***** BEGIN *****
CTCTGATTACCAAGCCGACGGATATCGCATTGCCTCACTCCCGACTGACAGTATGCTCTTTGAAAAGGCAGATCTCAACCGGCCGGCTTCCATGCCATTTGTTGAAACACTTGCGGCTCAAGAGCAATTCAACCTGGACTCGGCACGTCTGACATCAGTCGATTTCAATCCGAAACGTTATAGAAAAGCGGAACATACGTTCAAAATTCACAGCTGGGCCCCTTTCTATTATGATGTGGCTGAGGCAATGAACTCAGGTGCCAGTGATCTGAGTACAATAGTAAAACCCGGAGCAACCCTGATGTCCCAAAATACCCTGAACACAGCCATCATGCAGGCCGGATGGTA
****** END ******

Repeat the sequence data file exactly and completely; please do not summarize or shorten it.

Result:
CTCTGATTACCAAGCCGACGGATATCGCATTGCCTCACTCCCGACTGACAGTATGCTCTTTGAAAAGGCAGATCTCAACCGGCCGGCTTCCATGCCATTTGTTGAAACACTTGCGGCTCAAGAGCAATTCAACCTGGACTCGGCACGTCTGACATCAGTCGATTTCAATCCGAAACGTTATAGAAAAGCGGAACATACGTTCAAAATTCACAGCTGGGCCCCTTTCTATTATGATGTGGCTGAGGCAATGAACTCAGGTGCCAGTGATCTGAGTACAATAGTAAAACCCGGAGCAACCCTGATGTCCCAAAATACCCTGAACACAGCCATCATGCAGGCCGGATGGTA